Planning Your Perfect-Sized Kickstarter Book Project
Gold-leaf fantasies and softcover realities: a comprehensive guide to planning your first Kickstarter book project by creator Elly Blue.
Elly Blue is a writer, bicycle activist, and co-owner of Microcosm Publishing. Here, she shares advice for running a successful Publishing project on Kickstarter.
By the time you read this, I’ll have run 40(?!) successful publishing projects on Kickstarter. (And one that didn’t fund, but still taught me a lot.)
This means I get a lot of emails about other people’s book projects. There’s a common theme among these projects: people are dreaming big. You’ll find first-time creators trying to raise $20,000, $40,000, $60,000, $80,000, and more on Kickstarter to produce gorgeous full-color hardcover books — sometimes with elements like embossing, gold leaf, and custom paper.
Don’t get me wrong, I love big, beautiful, fancy books. I want to run my fingers over their textured covers and flip through their pages, marvelling at the art inside. And they can make a lot of sense, especially for genres like cookbooks, children’s picture books, and fine art books, where these expensive production choices are the norm.
For most of us, starting smaller, learning the trade, and setting ourselves up for long-term fulfillment is the way to go, even if it means setting aside some gold-leaf fantasies.
But none of this means that you can afford to publish this kind of book, or that your target readership can afford to buy it. Even as an experienced traditional-format book publisher with a stable company and a staff of 14, such books are typically too pricey — and risky — for us to attempt. Maybe you’ll eventually find your groove in the world of big, colorful hardcovers. But to learn the art of publishing — and crowdfunding — starting with a simpler, smaller project is worth its weight in gold inlay.
Keep reading for some tips I’ve picked up along the way that may help you turn your publishing project idea into a successful Kickstarter campaign.
Know your motivation.
Why do you want to publish a book? Figuring this out will sustain you through your Kickstarter project and whatever happens next. Are you trying to prove your worth, leave a legacy, or check something off your bucket list? These are all valid reasons — but what’s in it for the reader?
Goals that appeal to readers include: wanting to share your specialized, hard-won knowledge with the world; wanting to participate in a community with shared passions; offering an affordable, mass-produced version of a more expensive service, like coaching or public speaking; or otherwise fulfilling an unmet need that readers have. In most cases, you can serve all of these needs in a pamphlet or paperback with relatively low production values.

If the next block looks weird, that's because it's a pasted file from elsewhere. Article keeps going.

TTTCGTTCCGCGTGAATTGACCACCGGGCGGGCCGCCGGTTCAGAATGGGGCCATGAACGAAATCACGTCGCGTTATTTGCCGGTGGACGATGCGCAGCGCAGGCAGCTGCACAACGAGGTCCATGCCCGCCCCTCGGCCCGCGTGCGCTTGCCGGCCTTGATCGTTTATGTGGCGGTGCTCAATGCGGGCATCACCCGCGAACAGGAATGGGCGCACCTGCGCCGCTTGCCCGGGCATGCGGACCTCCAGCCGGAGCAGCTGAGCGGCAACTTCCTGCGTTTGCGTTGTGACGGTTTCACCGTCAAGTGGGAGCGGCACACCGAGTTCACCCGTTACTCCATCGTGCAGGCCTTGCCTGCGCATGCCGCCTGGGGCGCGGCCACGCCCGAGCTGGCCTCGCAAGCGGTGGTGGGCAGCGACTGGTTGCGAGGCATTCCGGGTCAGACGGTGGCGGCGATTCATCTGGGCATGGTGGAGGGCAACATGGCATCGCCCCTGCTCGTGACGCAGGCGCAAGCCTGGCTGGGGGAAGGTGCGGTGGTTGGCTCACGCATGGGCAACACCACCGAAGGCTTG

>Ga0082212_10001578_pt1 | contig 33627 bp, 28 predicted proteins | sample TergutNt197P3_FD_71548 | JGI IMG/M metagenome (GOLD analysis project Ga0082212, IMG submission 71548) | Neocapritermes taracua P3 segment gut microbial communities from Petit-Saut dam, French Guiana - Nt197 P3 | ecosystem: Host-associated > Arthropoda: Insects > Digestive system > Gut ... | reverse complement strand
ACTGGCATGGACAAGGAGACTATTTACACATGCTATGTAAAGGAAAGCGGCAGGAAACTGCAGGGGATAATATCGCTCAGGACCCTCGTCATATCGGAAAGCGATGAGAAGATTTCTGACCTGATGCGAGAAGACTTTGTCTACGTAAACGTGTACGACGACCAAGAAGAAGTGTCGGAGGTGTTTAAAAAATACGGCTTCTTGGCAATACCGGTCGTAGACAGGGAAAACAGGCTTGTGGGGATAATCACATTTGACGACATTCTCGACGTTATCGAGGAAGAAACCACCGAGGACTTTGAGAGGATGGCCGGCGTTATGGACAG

Ultimately, if you have big dreams of creating books with fancy production values, ask yourself the tough questions: do you want to produce a collectible art object for rich people (and for your family members who feel like they have no choice but to shell out), or do you want to build something lasting that will change your life?
Do your research (a.k.a. go to the bookstore).
Before embarking on any publishing project, you’ll first want to develop the hell out of your book. This involves a lot of research. Go to the bookstore and find books that appeal to a similar audience to yours, that are doing well, and — this part is important—that are published by small, independent publishers. These are the books to emulate. Spend some time with them and take notes. How many pages do they have? What do the covers look like? How much do they cost? Is there any information on the back cover or indicia page about how and where they’re printed? Read the acknowledgments to get a sense of who’s involved. Is the author independently wealthy? Is the press a hobby press, or are they running a viable business?
You’ll want to find what my partner, Microcosm’s founder, Joe Biel, calls a “muse book”—one that is similar to yours in topic and market and is created by people who have similar access to resources as you do. It shouldn’t be identical; your book has to serve a unique need. But if you can’t find any books comparable to yours, rethink your plan.
Remember that it’s OK to start small.
Starting your publishing career with a photocopied zine, chapbook, or pamphlet is a time-honored tradition. The format comes with many advantages: mistakes are relatively cheap to fix, your initial costs are low, and so is the amount you have to raise. Unless you already have ready access to a moneyed community, a $15 paperback is going to sell better than a hardcover in the long run (and take up way less room in your crawl space). And as a result, starting smaller helps you to build up an audience and a community around your work and the passions behind it.